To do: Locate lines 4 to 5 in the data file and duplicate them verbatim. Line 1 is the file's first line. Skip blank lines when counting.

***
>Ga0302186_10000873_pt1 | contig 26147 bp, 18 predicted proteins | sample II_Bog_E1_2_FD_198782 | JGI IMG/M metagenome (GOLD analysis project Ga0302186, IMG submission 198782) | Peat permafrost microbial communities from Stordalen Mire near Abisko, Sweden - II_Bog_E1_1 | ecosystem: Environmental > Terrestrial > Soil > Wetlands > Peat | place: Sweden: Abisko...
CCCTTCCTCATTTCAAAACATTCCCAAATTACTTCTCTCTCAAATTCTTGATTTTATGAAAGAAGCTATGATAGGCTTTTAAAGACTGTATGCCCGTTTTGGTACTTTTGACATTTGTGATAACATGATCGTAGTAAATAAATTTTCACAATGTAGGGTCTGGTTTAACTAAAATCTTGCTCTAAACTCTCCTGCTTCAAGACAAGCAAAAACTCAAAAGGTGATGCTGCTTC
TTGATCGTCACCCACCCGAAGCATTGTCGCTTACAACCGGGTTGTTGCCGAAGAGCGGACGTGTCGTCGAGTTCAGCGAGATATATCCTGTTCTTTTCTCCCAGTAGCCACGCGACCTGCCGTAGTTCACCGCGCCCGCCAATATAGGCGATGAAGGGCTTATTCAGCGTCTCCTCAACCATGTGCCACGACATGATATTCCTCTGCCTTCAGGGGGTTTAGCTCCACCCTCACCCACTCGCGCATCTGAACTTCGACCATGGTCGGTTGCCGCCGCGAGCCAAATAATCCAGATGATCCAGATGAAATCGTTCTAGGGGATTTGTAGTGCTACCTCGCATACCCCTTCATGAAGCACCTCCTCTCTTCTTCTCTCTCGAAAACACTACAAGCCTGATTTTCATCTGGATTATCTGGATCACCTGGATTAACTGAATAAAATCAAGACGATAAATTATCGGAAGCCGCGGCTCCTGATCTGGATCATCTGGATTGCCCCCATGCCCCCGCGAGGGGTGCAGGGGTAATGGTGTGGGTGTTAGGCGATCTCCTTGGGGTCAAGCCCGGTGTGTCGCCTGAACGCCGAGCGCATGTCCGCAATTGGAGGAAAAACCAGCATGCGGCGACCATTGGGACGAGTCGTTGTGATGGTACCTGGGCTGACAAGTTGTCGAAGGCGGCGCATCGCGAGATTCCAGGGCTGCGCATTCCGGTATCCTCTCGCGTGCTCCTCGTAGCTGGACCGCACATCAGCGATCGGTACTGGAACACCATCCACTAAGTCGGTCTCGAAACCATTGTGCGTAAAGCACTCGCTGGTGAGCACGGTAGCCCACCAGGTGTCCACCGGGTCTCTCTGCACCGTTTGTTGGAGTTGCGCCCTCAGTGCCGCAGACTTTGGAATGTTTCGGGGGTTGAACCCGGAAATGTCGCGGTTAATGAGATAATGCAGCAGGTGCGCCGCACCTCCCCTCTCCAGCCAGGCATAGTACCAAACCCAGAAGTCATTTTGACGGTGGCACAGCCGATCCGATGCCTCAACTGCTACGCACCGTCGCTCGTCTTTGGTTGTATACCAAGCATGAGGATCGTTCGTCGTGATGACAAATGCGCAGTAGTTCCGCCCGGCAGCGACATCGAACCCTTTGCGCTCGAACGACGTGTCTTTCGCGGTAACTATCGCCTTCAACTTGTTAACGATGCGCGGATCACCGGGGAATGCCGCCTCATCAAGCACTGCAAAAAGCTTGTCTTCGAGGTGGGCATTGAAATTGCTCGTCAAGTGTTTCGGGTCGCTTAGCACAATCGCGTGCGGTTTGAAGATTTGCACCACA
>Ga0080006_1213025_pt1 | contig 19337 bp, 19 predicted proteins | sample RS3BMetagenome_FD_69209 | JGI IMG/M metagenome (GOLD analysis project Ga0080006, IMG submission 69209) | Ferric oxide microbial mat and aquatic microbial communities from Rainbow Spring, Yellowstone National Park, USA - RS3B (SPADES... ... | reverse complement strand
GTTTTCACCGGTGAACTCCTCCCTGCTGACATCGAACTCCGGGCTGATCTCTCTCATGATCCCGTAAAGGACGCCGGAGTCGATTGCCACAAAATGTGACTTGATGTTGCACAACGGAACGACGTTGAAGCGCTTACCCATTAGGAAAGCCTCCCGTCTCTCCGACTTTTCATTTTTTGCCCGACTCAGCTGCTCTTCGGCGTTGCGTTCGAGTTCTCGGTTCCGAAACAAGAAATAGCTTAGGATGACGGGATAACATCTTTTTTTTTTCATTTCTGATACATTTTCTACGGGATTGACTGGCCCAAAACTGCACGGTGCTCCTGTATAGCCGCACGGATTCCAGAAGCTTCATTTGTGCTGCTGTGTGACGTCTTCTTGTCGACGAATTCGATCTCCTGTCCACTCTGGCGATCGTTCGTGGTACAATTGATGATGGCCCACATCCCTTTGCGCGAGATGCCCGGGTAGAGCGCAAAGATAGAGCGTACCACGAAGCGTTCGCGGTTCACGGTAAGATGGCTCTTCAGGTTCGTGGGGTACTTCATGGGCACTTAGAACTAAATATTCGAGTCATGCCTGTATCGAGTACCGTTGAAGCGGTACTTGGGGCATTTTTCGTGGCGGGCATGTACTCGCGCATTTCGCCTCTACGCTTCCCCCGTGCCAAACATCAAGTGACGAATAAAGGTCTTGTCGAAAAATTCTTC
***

>Ga0080006_1213025_pt1 | contig 19337 bp, 19 predicted proteins | sample RS3BMetagenome_FD_69209 | JGI IMG/M metagenome (GOLD analysis project Ga0080006, IMG submission 69209) | Ferric oxide microbial mat and aquatic microbial communities from Rainbow Spring, Yellowstone National Park, USA - RS3B (SPADES... ... | reverse complement strand
GTTTTCACCGGTGAACTCCTCCCTGCTGACATCGAACTCCGGGCTGATCTCTCTCATGATCCCGTAAAGGACGCCGGAGTCGATTGCCACAAAATGTGACTTGATGTTGCACAACGGAACGACGTTGAAGCGCTTACCCATTAGGAAAGCCTCCCGTCTCTCCGACTTTTCATTTTTTGCCCGACTCAGCTGCTCTTCGGCGTTGCGTTCGAGTTCTCGGTTCCGAAACAAGAAATAGCTTAGGATGACGGGATAACATCTTTTTTTTTTCATTTCTGATACATTTTCTACGGGATTGACTGGCCCAAAACTGCACGGTGCTCCTGTATAGCCGCACGGATTCCAGAAGCTTCATTTGTGCTGCTGTGTGACGTCTTCTTGTCGACGAATTCGATCTCCTGTCCACTCTGGCGATCGTTCGTGGTACAATTGATGATGGCCCACATCCCTTTGCGCGAGATGCCCGGGTAGAGCGCAAAGATAGAGCGTACCACGAAGCGTTCGCGGTTCACGGTAAGATGGCTCTTCAGGTTCGTGGGGTACTTCATGGGCACTTAGAACTAAATATTCGAGTCATGCCTGTATCGAGTACCGTTGAAGCGGTACTTGGGGCATTTTTCGTGGCGGGCATGTACTCGCGCATTTCGCCTCTACGCTTCCCCCGTGCCAAACATCAAGTGACGAATAAAGGTCTTGTCGAAAAATTCTTC